Starting as a Marine Corps squadron pilot, Rollinger spent about 15 years in various roles with the military. In 2003, he joined the business sector as manager of aviation services at Caterpillar. Seeking academic credentials in business, Rollinger was a prime candidate for Bradley’s Executive MBA program, which separates itself from its MBA counterpart by seeking applicants with extensive managerial experience.
“I was confident in my academic abilities, confident in my technical abilities, but I wanted to strengthen my business experience,” Rollinger said. “I ran after this opportunity to do just that, and give myself some academic credentials in the business environment.”
While Dr. Ed Bond, associate professor of marketing, and Jack Russell, director of the EMBA program, were particularly influential, Rollinger said the program is more than just a textbook learning opportunity. “I’m an achiever, and that’s one of the things the program taught me,” said Rollinger. The EMBA program teaches you a lot about yourself.”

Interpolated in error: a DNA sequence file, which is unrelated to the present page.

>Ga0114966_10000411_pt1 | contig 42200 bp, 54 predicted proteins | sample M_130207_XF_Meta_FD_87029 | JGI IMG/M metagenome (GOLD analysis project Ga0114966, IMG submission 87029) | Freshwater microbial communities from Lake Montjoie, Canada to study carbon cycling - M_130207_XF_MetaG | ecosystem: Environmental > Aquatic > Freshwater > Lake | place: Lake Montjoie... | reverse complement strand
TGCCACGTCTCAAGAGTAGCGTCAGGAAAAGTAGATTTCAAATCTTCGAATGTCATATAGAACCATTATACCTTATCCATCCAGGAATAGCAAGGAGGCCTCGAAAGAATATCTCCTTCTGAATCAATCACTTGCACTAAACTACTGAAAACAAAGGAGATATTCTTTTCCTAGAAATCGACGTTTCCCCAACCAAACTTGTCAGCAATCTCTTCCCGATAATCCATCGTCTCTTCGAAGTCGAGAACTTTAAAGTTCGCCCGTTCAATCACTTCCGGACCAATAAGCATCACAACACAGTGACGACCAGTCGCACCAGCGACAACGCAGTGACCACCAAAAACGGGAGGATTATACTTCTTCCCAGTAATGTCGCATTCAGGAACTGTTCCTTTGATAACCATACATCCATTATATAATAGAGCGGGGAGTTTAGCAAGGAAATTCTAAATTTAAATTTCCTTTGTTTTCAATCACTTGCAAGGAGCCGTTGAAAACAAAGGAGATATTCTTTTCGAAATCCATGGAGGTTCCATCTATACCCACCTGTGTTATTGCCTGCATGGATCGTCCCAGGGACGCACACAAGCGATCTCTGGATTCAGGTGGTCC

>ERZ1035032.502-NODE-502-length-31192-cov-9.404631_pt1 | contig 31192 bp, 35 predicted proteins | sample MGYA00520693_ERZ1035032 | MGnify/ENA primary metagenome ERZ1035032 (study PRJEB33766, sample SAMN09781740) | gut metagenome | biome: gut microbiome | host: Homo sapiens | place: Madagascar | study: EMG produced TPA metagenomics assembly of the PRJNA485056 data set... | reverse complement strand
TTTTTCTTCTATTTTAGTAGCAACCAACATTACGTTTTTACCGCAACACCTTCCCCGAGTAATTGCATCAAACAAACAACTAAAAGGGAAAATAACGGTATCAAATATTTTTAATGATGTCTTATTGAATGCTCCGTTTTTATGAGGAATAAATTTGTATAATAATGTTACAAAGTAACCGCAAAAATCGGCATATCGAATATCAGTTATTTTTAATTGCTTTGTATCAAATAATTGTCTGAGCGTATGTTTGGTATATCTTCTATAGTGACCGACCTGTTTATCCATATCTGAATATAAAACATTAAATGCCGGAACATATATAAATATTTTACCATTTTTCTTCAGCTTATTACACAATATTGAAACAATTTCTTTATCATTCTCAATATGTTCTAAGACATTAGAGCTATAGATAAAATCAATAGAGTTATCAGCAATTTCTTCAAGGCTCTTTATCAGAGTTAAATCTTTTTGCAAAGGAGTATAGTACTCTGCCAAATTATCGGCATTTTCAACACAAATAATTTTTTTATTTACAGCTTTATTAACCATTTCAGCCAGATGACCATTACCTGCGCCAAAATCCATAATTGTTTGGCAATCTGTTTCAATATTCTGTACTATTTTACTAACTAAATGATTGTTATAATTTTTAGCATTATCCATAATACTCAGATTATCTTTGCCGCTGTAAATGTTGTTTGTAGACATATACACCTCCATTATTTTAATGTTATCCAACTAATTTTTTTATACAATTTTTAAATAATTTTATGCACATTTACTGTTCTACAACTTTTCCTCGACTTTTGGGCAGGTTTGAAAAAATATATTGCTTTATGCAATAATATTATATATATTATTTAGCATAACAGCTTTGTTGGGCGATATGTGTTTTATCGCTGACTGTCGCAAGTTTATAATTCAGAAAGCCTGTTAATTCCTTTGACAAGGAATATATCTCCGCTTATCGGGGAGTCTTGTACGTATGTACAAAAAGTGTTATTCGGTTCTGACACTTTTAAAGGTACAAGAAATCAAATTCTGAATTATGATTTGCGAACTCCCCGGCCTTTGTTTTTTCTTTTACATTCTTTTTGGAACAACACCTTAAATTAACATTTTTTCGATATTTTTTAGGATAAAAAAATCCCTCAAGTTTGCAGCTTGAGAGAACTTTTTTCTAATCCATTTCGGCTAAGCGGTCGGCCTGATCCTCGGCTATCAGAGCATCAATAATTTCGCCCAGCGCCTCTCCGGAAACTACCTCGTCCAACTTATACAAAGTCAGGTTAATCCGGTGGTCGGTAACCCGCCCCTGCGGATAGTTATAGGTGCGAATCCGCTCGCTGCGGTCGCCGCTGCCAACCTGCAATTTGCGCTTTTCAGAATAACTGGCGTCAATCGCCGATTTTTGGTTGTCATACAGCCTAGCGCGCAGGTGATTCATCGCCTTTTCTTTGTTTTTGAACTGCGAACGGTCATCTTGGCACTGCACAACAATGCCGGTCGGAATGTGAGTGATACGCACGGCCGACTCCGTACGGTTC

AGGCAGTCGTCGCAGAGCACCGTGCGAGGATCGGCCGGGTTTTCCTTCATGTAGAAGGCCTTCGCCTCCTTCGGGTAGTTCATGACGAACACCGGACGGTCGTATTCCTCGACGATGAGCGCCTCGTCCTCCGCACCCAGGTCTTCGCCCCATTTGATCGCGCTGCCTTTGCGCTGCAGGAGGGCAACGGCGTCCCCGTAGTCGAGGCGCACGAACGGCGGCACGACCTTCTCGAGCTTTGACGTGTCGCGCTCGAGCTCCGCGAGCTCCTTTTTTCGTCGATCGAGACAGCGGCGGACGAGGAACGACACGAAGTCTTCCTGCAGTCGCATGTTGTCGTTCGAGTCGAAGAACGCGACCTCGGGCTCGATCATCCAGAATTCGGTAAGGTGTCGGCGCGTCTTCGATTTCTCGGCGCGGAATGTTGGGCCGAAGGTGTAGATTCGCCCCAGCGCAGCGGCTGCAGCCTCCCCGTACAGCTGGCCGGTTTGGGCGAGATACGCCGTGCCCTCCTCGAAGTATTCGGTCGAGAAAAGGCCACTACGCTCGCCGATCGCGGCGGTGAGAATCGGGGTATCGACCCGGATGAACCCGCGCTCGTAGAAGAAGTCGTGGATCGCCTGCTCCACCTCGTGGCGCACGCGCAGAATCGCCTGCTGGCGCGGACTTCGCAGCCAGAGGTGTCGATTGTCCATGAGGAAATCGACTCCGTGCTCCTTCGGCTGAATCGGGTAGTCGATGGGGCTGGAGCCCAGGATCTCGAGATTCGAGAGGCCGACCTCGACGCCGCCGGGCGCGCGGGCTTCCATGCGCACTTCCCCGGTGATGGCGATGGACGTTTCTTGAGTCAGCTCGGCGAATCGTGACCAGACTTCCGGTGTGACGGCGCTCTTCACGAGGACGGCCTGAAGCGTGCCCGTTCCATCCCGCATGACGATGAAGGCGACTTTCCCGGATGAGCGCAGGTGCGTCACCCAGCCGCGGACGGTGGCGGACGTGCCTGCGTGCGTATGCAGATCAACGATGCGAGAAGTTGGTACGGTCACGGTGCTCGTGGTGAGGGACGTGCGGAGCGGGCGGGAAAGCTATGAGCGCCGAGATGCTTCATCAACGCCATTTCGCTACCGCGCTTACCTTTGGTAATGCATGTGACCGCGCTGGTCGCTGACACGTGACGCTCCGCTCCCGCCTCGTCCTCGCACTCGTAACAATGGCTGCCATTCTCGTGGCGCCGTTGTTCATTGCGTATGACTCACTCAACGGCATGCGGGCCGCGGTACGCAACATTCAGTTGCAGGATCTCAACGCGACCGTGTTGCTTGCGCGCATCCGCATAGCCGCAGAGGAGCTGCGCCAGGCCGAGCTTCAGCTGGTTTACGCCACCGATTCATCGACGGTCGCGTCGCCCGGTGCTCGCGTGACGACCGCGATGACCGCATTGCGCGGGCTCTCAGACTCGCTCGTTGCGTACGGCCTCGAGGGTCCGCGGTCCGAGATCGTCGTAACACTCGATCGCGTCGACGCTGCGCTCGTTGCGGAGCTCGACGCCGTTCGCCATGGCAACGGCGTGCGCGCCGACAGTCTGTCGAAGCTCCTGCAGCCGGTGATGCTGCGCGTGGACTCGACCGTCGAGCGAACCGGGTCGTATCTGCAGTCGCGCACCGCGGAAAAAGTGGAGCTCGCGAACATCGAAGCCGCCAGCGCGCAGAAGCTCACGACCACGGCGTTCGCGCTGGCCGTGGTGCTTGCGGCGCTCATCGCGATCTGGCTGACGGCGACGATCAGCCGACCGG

While his role as a pilot for Harrah’s is considerably different than his other jobs, he still uses knowledge gained from the EMBA program. “It helps me make better business decisions and to understand that our suppliers and vendors, whom I deal with a lot, are in the business to make money,” he said. “They have their own set of challenges and opportunities, and we’re just one of them. It helps me see the bigger picture within our company and business dealings.”
Also in this feature:
Meet a pilot who flies the Vegas stars